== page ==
23 octobre 2019
People have been doing the square dance since before the Declaration of Independence. But does that mean it should be THE American folk dance? That question took us on a journey from Appalachian front porches, to dance classes across our nation, to the halls of Congress, and finally a Kansas City convention center. And along the way, we uncovered a secret history of square dancing that made us see how much of our national identity we could stuff into that square, and what it means for a dance to be of the people, by the people, and for the people.
Special thanks to Jim Mayo, Claude Fowler, Paul Gifford, Jim Maczko, Jim Davis, Paul Moore, Jack Pladdys, Mary Jane Wegener, Kinsey Brooke and Connie Keener.
This episode was reported by Tracie Hunte and produced by Annie McEwen, Tracie Hunte, and Matt Kielty.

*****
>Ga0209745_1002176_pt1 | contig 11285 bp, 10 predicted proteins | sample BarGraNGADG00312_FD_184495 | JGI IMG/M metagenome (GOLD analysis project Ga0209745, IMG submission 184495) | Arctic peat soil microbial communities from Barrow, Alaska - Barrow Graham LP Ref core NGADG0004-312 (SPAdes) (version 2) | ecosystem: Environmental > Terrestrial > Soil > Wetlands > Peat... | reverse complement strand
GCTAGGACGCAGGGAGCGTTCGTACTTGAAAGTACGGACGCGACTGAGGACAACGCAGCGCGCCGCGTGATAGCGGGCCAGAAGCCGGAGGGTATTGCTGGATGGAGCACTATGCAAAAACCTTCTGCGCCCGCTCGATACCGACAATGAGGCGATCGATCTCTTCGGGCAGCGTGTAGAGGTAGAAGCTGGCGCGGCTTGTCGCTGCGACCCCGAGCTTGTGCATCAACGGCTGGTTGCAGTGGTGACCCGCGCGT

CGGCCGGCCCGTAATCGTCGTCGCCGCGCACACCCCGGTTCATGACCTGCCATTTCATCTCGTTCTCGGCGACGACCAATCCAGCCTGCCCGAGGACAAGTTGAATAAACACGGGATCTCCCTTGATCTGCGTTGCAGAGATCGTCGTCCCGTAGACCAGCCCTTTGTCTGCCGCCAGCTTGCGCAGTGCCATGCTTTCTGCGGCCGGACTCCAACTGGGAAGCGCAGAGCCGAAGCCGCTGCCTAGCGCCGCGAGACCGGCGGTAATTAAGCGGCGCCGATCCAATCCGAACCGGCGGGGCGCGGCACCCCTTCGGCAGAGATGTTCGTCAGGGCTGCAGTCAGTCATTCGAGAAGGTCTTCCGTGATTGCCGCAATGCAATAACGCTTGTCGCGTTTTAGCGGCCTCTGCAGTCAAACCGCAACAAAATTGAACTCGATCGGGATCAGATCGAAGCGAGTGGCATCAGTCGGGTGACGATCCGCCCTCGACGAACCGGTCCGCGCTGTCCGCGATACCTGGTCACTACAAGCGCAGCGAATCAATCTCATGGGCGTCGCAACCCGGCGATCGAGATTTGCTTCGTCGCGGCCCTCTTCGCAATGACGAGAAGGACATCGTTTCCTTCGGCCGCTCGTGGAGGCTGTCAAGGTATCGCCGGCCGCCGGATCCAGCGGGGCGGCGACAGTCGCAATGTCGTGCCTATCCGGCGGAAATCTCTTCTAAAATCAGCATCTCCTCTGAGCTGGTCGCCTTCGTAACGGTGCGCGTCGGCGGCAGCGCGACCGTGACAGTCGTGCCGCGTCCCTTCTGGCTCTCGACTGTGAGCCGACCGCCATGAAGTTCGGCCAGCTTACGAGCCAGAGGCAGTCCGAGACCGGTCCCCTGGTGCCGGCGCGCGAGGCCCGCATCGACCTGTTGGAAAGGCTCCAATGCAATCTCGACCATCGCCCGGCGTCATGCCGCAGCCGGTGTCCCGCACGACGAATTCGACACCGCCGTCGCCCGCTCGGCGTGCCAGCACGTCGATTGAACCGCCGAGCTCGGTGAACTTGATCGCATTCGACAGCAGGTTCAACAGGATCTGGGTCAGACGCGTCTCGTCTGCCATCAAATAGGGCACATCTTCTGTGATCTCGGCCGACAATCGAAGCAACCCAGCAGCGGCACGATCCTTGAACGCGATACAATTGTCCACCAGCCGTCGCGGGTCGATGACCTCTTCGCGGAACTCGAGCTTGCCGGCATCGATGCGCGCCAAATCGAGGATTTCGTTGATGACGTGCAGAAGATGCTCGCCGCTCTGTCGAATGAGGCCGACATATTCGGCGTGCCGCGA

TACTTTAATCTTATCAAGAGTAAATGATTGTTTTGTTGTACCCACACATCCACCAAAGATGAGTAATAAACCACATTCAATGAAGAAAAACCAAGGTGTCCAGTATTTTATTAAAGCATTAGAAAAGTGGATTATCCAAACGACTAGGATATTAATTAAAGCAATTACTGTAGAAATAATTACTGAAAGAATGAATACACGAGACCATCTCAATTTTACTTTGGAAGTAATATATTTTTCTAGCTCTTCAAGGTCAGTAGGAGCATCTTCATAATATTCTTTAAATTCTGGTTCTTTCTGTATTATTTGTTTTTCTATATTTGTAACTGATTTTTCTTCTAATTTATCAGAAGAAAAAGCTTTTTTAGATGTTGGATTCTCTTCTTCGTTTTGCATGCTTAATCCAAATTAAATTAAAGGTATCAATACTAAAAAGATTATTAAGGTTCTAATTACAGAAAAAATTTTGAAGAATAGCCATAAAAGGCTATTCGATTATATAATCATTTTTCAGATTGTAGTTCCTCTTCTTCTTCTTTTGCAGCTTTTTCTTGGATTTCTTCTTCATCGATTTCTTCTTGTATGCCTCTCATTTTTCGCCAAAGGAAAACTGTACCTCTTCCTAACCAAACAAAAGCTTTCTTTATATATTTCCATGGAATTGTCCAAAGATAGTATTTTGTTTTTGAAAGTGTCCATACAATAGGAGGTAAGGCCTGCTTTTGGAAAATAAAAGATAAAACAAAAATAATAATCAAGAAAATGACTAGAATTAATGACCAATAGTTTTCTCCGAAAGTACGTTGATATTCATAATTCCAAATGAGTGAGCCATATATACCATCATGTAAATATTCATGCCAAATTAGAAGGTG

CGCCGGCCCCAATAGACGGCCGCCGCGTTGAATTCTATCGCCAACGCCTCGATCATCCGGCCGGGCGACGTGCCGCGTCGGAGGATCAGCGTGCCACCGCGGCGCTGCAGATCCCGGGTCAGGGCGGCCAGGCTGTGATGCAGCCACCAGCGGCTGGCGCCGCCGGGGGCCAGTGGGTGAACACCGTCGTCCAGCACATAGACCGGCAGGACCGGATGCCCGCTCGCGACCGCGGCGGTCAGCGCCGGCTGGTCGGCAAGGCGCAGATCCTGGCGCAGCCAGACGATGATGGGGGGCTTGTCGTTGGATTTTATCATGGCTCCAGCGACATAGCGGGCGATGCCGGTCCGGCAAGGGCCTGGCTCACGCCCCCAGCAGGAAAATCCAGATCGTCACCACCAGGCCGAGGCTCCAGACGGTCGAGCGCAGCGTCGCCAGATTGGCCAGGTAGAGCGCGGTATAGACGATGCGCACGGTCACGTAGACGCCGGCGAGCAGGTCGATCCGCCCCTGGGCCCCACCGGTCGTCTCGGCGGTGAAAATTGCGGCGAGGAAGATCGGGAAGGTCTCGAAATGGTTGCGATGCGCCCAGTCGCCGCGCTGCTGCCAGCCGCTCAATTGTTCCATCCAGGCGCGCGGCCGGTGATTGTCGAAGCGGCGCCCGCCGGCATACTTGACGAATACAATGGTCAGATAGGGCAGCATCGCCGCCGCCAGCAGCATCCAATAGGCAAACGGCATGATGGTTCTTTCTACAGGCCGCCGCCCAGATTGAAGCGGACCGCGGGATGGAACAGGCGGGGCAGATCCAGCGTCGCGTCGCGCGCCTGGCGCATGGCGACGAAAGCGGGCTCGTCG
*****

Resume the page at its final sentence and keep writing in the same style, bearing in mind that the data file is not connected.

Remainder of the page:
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Check out Phil Jamison's book, “Hoedowns, Reels, and Frolics: Roots and Branches of Southern Appalachian Dance”
Watch this 1948 Lucky Strike Cigarette Square Dancing Commercial
A rare image of Black Square Dancers in 1948
The Square Dance History Project
Read “America’s Wholesome Square Dancing Tradition is a Tool of White Supremacy,” by Robyn Pennachia for Quartz
And Pennachia’s original Twitter thread
Read “The State Folk Dance Conspiracy: Fabricating a National Folk Dance,” by Julianne Mangin